S.B.J.S.A. ALL THE WAY!
Interesting article is kind of skewed toward Village types who don't want to see NYC turned into a shopping mall of fast food chains. Yet it also offers the side of landlords, who some aren't predisposed to see as reasonable. A new Small Business Jobs Survival Act threatens to limit astronomical rents for the bodegas, bagelries, pizza joints an Irish pubs which define NYC's character. But that would also limit rents and landlords have hung onto these properties precisely so that one day they could charge higher rents. Who is to say whether they have the right to? The people who reside here, who want to preserve the feel of the country's greatest city? Or the property owners. At least it may now come up for a vote in City Council, after being blocked by former Council Speaker Christine Quinn. Do we value NYC as it is enough to cut into landlord's profits? If so, support the SBJSA at savenycjobs.org.
THE VILLAGER: Following The Villager’s announcement last month that the newspaper would be co-sponsoring a groundbreaking forum on the Small Business Jobs Survival Act, there has been a surge of public support to pass the long-stalled bill.
The overall effort is being spearheaded by the Small Business Congress NYC (savenycjobs.org).
Basically, the act offers a way to staunch the city’s hemorrhaging of mom-and-pop shops in the face of skyrocketing rents and amid the influx of chain stores, which are among the few businesses that can afford the astronomical rents.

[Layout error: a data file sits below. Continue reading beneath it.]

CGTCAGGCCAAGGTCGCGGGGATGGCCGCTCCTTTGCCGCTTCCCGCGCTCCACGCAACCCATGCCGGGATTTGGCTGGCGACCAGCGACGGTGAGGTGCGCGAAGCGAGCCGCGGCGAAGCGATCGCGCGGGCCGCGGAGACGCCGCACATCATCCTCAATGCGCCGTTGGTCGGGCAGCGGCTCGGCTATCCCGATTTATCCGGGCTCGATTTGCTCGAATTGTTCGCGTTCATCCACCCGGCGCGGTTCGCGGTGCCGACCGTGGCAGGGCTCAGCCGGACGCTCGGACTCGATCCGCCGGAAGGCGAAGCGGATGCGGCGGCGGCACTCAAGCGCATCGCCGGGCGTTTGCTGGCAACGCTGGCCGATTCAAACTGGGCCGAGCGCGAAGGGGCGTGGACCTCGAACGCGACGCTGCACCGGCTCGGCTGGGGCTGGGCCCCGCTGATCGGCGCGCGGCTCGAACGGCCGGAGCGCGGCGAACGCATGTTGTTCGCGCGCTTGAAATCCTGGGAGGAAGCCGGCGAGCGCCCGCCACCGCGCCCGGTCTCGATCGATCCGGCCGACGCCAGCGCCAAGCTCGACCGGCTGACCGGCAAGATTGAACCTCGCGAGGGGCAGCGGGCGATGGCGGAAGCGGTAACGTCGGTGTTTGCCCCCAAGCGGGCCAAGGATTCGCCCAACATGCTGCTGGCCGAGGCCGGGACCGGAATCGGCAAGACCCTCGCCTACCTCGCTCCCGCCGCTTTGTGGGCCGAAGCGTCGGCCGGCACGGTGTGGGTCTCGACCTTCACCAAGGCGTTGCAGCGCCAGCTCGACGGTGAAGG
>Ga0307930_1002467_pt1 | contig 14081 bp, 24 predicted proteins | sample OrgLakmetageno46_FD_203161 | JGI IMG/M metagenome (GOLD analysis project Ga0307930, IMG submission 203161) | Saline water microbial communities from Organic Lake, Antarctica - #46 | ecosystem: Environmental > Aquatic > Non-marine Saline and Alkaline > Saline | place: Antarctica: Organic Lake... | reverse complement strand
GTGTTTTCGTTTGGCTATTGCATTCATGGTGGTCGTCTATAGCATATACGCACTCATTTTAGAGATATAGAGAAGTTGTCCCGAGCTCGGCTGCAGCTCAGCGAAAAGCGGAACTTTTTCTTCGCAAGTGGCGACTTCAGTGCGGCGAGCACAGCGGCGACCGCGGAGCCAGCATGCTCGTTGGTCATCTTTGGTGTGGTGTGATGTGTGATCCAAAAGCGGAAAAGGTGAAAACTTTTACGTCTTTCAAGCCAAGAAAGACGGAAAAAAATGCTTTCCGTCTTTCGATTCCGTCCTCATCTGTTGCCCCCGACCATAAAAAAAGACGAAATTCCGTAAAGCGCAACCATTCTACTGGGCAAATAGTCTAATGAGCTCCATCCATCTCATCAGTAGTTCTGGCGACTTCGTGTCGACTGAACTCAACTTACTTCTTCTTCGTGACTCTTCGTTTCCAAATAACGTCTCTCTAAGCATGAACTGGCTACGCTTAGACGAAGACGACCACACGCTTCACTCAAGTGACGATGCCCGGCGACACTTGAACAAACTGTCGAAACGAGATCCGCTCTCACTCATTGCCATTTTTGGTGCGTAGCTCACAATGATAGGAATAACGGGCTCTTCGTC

However, last week, a leading voice for the city’s real estate industry lashed back, saying that the measure, if passed, would amount to an “unconstitutional taking,” by limiting landlords from maximizing profits on their property.
The bill, in one form or another, has been blocked for coming up for a vote in the City Council since the 1980s. It calls for allowing commercial tenants in good standing to be able to renegotiate “fair” 10-year leases: If a tenant and landlord cannot come to terms, there would be nonbinding mediation, followed, if necessary, by binding arbitration.
As recently as five years ago, the S.B.J.S.A. had 32 sponsors in the 51-member City Council, but was — once again — blocked by coming up for a vote, this time by then-Council Speaker Christine Quinn. A bill can pass with a 26-vote simple majority, while 34 votes is veto-proof against mayoral opposition.
Advocates charge that big real estate has always worked quietly behind the scenes to ensure that the game-changing proposal never sees the light of day.
Following The Villager’s publicizing its March 5 forum at Judson Church and the subsequent increased media coverage of the S.B.J.S.A., the number of the legislation’s current sponsors has crept up a bit, from 14 to 16.
But Steven Spinola, president of the Real Estate Board of New York, blasted the bill, saying that it’s not even clear if it can be legally implemented.
“Yes, I’m very familiar with it,” Spinola, head of REBNY since 1986, said of the S.B.J.S.A. “We’ve gone through different administrations with it. We are absolutely convinced that the City Council, the mayor do not have the power to impose control on the leasing of properties. We have had discussions with the Corporation Counsel [the city’s Law Department]. At the very least, it would have to go to the state — and we’re not sure that the state would have the power to impose this.”
Even if the bill were somehow to pass, he assured that big real estate would not take it sitting down.
“This is a constitutional taking, and it will be legally challenged,” he stated.